We Got It Wrong

Why accurate representation matters.

UPDATE: Initial reports incorrectly identified Kenneth Bostick as a transgender woman. We have updated this story to indicate he was a trans man.

When a crime happens—especially a violent crime—details can be sparse, and the media can rush to get the story out before getting it right.

Last week we reported on the death of Kenneth Bostick, believed to be the tenth trans person murdered in the U.S. so far this year. Working on early news reports, we misgendered Kenneth as a trans woman. In subsequent days, friends have stepped forward to give a more accurate representation of his identity.

While our mistake was made without malice, it was a mistake nonetheless. Too many times crimes against transgender people are misreported and their identities are erased. Sometimes that’s out of ignorance, but too often it’s because family members don’t want to be “embarrassed” or authorities don’t want to acknowledge the epidemic of anti-trans violence. One in four trans people has faced a bias-driven assault in this country, and 2016 saw more murders of trans people than any other.

But it’s also about shaping a narrative: We, like most outlets, reported that Bostick’s death was the tenth murder of a trans woman of color in 2017. While it’s important to acknowledge that, it also drives a narrative about who is at risk and who needs help. Shelters and other social services are often divided by gender—a trans man housed with cisgender men faces serious threats to their safety and well-being. And that shouldn’t be ignored, either.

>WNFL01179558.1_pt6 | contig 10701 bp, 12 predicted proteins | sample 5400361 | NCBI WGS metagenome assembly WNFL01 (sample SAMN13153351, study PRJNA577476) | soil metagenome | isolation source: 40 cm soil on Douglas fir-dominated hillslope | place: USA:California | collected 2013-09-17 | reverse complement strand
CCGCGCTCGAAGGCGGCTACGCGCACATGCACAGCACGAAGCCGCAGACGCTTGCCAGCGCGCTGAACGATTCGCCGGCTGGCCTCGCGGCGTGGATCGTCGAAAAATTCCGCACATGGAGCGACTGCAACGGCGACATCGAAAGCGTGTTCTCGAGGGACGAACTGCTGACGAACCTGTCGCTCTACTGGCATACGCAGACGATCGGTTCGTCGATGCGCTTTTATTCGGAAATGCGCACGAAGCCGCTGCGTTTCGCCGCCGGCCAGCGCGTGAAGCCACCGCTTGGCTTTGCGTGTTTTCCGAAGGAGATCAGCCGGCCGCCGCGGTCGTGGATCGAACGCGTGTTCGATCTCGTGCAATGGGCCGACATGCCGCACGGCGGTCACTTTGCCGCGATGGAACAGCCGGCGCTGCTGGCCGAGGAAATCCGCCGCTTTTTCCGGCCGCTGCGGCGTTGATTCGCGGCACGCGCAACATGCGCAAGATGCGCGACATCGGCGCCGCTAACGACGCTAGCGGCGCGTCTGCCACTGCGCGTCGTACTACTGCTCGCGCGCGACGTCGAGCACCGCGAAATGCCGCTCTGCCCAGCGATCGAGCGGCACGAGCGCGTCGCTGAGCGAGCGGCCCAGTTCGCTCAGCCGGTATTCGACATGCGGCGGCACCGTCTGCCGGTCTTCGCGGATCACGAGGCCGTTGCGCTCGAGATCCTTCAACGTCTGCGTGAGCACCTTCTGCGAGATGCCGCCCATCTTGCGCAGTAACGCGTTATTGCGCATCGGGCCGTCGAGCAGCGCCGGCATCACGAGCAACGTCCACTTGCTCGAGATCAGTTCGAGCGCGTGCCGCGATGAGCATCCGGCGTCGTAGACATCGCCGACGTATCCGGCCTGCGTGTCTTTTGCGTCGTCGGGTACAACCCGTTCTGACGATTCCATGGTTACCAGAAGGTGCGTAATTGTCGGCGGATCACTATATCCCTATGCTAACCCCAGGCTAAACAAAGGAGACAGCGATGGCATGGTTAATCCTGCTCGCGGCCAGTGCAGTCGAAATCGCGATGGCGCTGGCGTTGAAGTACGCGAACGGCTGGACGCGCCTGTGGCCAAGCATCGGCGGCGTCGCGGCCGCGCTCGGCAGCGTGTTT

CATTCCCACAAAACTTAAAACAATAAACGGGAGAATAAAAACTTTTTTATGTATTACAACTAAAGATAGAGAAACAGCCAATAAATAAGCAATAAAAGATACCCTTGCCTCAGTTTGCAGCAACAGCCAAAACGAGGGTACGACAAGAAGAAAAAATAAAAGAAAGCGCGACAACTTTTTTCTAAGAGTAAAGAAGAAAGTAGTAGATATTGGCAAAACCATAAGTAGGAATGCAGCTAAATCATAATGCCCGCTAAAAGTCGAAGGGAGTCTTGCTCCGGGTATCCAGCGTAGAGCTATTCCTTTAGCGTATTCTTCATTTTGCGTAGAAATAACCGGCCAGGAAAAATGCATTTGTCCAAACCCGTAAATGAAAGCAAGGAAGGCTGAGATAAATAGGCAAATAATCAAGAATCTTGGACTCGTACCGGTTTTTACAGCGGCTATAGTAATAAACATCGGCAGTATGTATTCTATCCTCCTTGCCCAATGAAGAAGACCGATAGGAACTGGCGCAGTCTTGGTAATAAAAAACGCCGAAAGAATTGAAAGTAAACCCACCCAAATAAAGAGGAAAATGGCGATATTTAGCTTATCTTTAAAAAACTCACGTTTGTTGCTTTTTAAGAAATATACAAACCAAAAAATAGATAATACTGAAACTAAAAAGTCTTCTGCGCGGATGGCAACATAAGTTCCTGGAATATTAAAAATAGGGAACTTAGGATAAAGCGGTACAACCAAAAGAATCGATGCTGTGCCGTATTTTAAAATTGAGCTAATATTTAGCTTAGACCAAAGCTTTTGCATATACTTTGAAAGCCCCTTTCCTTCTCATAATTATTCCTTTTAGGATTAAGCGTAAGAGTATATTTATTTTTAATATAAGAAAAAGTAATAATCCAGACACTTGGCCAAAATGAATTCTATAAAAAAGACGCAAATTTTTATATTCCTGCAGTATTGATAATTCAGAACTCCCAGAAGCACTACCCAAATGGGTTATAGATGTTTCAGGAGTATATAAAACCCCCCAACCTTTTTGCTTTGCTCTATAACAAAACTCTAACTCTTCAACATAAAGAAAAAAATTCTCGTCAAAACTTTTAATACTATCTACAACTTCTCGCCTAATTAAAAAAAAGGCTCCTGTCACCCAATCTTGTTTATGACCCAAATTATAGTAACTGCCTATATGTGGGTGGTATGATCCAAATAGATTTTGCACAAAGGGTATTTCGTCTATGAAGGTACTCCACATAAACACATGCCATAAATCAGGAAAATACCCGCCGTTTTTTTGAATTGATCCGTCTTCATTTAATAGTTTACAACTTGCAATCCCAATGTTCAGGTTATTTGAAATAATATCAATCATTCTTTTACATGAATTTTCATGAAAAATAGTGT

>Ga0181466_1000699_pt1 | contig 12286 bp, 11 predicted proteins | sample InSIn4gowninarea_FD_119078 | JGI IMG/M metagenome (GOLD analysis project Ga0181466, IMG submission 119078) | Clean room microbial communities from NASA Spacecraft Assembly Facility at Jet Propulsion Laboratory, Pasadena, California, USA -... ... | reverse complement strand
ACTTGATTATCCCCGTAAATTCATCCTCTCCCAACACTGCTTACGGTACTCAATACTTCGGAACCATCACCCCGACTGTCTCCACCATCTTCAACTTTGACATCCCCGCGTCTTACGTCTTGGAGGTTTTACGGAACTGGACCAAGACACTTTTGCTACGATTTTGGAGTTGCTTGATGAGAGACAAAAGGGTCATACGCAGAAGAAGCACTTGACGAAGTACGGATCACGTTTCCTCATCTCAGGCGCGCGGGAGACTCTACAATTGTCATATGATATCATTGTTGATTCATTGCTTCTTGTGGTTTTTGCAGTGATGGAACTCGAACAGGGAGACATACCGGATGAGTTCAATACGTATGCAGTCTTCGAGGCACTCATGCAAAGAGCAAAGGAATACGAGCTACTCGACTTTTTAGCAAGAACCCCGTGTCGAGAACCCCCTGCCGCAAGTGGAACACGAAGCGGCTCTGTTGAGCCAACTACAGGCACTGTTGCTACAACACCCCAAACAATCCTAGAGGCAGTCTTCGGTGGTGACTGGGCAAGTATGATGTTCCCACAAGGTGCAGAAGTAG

And lastly, it’s about human beings: It’s easy to boil a person down to the particulars of their death, to paint them as just another victim. Especially if they’re not on Facebook or don’t have dozens of selfies on Instagram.

But Kenneth Bostick was a person—he had a life and friends. He made an impact.

“He is the kindest, sweetest, gentlest person that I have ever had the pleasure to know,” said a former case worker. “This is not hyperbole.”

We regret the error and will work to be more accurate in the future. An updated version of the story can be found below the photo.

NEW YORK, NY - NOVEMBER 14: Police officers keep watch in Times Square following a series of terrorist attacks in Paris on November 14, 2015 in New York City. Security in New York City has increased following the coordinated assault on Paris which ISIS claimed responsibility for. At least 120 people have been killed and over 200 injured, 80 of which seriously.  (Photo by Andrew Renneisen/Getty Images)
Andrew Renneisen/Getty Images

A transgender man died last month after suffering a massive blow to the head from a lead pipe. Kenneth Bostick, 59, was discovered unconscious by police on April 25, just blocks from the Chelsea homeless shelter he’d been staying at since March.

Bostick was taken to Bellevue hospital but succumbed to his injuries.

His death marks the tenth murder of a trans person of color so far this year.

Medics didn’t initially suspect foul play, but nearby surveillance video showed a man standing over Bostick’s body. A suspect, 26-year-old Joseph Griffin, has been arrested in conjunction with the attack.

Griffin is currently being held on $25,000 bail.

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